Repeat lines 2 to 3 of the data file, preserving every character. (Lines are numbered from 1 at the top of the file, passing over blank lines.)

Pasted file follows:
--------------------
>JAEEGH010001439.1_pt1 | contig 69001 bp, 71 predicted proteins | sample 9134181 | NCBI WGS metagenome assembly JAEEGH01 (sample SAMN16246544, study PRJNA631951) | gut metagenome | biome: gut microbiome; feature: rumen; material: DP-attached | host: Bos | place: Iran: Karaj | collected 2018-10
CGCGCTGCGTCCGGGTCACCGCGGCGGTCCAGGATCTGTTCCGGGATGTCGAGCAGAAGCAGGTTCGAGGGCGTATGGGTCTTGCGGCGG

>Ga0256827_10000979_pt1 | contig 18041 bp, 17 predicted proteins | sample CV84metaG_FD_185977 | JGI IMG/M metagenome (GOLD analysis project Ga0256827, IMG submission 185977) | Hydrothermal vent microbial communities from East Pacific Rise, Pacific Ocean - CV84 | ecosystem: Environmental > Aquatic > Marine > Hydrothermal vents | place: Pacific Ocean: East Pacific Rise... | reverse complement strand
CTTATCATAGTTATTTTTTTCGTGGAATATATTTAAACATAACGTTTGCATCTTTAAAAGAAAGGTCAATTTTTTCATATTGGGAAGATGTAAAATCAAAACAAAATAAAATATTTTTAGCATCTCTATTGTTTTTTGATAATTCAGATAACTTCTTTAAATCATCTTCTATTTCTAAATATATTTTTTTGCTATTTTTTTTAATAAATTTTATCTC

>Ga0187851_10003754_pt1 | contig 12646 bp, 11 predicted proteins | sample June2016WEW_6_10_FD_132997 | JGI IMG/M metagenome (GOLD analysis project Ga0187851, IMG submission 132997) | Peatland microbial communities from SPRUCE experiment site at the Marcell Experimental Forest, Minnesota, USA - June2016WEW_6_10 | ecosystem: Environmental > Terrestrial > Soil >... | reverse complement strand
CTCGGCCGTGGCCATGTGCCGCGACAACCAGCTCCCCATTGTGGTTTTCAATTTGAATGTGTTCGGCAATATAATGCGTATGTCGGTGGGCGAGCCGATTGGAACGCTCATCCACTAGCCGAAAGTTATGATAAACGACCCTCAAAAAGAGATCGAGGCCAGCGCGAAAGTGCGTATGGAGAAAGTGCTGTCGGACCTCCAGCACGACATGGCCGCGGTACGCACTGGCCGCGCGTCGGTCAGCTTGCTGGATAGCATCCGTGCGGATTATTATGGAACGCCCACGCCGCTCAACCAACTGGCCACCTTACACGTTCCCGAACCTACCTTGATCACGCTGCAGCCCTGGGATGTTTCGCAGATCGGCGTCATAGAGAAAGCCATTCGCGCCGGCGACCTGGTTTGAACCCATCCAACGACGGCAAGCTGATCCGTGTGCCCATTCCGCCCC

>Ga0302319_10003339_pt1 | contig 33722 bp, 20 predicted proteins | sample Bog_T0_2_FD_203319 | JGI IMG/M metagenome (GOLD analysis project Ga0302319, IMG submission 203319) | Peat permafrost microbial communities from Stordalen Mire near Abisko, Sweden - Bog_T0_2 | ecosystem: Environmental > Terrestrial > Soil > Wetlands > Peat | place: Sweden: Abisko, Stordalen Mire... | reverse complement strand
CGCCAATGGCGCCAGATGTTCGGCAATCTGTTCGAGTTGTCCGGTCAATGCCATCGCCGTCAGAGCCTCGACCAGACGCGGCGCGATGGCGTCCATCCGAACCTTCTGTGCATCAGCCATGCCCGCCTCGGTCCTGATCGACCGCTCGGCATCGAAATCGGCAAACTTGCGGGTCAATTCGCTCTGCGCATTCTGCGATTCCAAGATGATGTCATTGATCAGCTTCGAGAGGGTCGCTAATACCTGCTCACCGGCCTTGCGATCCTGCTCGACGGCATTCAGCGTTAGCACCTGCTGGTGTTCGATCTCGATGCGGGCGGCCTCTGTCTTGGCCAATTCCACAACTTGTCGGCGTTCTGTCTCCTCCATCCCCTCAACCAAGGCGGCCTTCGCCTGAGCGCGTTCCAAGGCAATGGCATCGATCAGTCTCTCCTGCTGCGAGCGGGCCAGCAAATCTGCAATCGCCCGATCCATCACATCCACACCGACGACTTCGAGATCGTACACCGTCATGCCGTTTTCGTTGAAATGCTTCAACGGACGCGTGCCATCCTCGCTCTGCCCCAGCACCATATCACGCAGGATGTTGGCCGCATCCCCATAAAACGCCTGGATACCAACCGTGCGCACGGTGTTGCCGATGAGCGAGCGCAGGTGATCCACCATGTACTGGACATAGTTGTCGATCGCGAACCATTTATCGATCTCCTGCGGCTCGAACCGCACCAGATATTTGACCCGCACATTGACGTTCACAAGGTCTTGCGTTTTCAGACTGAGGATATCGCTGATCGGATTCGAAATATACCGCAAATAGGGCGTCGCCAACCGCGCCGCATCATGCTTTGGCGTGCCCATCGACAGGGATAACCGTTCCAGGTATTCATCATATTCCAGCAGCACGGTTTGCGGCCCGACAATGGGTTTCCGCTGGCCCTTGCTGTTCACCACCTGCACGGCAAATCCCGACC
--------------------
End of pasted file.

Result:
CGCGCTGCGTCCGGGTCACCGCGGCGGTCCAGGATCTGTTCCGGGATGTCGAGCAGAAGCAGGTTCGAGGGCGTATGGGTCTTGCGGCGG

>Ga0256827_10000979_pt1 | contig 18041 bp, 17 predicted proteins | sample CV84metaG_FD_185977 | JGI IMG/M metagenome (GOLD analysis project Ga0256827, IMG submission 185977) | Hydrothermal vent microbial communities from East Pacific Rise, Pacific Ocean - CV84 | ecosystem: Environmental > Aquatic > Marine > Hydrothermal vents | place: Pacific Ocean: East Pacific Rise... | reverse complement strand